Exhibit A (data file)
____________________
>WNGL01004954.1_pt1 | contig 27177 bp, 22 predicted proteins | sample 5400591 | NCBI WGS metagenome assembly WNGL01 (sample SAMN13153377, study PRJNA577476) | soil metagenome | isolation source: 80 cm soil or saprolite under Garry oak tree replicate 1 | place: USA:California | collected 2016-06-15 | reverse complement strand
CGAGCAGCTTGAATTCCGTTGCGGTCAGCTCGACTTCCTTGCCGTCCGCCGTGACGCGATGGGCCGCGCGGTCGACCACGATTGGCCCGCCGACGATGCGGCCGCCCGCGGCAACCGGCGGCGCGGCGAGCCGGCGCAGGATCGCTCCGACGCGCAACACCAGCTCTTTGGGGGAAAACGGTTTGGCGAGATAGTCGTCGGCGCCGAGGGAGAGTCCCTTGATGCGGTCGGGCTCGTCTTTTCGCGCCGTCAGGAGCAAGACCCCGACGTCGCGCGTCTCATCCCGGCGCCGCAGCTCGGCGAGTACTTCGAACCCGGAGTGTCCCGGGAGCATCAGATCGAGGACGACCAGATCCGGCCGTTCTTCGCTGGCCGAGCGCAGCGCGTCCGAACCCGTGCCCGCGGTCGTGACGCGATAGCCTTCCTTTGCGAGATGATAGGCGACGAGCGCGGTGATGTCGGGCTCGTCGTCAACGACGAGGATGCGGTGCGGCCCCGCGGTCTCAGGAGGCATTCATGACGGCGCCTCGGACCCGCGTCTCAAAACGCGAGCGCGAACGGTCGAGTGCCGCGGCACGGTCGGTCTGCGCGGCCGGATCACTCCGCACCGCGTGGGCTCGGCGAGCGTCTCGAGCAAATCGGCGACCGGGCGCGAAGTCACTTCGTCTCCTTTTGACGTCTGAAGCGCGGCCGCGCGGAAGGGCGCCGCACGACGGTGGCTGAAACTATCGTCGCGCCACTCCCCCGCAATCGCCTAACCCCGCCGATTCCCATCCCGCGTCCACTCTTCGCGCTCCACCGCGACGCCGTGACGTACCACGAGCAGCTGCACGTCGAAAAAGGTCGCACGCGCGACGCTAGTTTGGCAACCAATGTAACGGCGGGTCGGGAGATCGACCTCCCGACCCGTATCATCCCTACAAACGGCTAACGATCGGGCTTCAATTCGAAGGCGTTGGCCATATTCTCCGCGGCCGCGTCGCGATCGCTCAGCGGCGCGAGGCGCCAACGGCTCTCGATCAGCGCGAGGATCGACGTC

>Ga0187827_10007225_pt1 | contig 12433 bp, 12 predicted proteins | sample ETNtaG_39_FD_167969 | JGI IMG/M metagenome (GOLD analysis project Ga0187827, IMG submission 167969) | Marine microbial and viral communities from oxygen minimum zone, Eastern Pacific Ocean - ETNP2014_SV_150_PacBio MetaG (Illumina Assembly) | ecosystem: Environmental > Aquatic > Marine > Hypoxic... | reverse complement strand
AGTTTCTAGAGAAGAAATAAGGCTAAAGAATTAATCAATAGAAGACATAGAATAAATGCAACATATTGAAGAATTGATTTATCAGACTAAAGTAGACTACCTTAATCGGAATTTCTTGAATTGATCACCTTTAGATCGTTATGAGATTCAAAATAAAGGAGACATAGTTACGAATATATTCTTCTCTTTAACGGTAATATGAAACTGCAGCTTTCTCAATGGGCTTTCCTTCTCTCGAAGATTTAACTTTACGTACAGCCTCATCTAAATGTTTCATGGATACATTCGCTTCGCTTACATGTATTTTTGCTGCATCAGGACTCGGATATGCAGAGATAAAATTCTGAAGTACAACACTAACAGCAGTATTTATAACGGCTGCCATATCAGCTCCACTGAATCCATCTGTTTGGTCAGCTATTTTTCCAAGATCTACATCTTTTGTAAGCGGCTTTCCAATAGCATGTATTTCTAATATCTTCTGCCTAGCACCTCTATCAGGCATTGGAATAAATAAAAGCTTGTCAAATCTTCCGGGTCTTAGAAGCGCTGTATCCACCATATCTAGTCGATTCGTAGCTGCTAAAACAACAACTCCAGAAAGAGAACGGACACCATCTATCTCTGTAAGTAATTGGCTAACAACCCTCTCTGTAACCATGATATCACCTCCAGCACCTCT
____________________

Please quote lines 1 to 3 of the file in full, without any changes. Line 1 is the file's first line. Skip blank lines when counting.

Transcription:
>WNGL01004954.1_pt1 | contig 27177 bp, 22 predicted proteins | sample 5400591 | NCBI WGS metagenome assembly WNGL01 (sample SAMN13153377, study PRJNA577476) | soil metagenome | isolation source: 80 cm soil or saprolite under Garry oak tree replicate 1 | place: USA:California | collected 2016-06-15 | reverse complement strand
CGAGCAGCTTGAATTCCGTTGCGGTCAGCTCGACTTCCTTGCCGTCCGCCGTGACGCGATGGGCCGCGCGGTCGACCACGATTGGCCCGCCGACGATGCGGCCGCCCGCGGCAACCGGCGGCGCGGCGAGCCGGCGCAGGATCGCTCCGACGCGCAACACCAGCTCTTTGGGGGAAAACGGTTTGGCGAGATAGTCGTCGGCGCCGAGGGAGAGTCCCTTGATGCGGTCGGGCTCGTCTTTTCGCGCCGTCAGGAGCAAGACCCCGACGTCGCGCGTCTCATCCCGGCGCCGCAGCTCGGCGAGTACTTCGAACCCGGAGTGTCCCGGGAGCATCAGATCGAGGACGACCAGATCCGGCCGTTCTTCGCTGGCCGAGCGCAGCGCGTCCGAACCCGTGCCCGCGGTCGTGACGCGATAGCCTTCCTTTGCGAGATGATAGGCGACGAGCGCGGTGATGTCGGGCTCGTCGTCAACGACGAGGATGCGGTGCGGCCCCGCGGTCTCAGGAGGCATTCATGACGGCGCCTCGGACCCGCGTCTCAAAACGCGAGCGCGAACGGTCGAGTGCCGCGGCACGGTCGGTCTGCGCGGCCGGATCACTCCGCACCGCGTGGGCTCGGCGAGCGTCTCGAGCAAATCGGCGACCGGGCGCGAAGTCACTTCGTCTCCTTTTGACGTCTGAAGCGCGGCCGCGCGGAAGGGCGCCGCACGACGGTGGCTGAAACTATCGTCGCGCCACTCCCCCGCAATCGCCTAACCCCGCCGATTCCCATCCCGCGTCCACTCTTCGCGCTCCACCGCGACGCCGTGACGTACCACGAGCAGCTGCACGTCGAAAAAGGTCGCACGCGCGACGCTAGTTTGGCAACCAATGTAACGGCGGGTCGGGAGATCGACCTCCCGACCCGTATCATCCCTACAAACGGCTAACGATCGGGCTTCAATTCGAAGGCGTTGGCCATATTCTCCGCGGCCGCGTCGCGATCGCTCAGCGGCGCGAGGCGCCAACGGCTCTCGATCAGCGCGAGGATCGACGTC

>Ga0187827_10007225_pt1 | contig 12433 bp, 12 predicted proteins | sample ETNtaG_39_FD_167969 | JGI IMG/M metagenome (GOLD analysis project Ga0187827, IMG submission 167969) | Marine microbial and viral communities from oxygen minimum zone, Eastern Pacific Ocean - ETNP2014_SV_150_PacBio MetaG (Illumina Assembly) | ecosystem: Environmental > Aquatic > Marine > Hypoxic... | reverse complement strand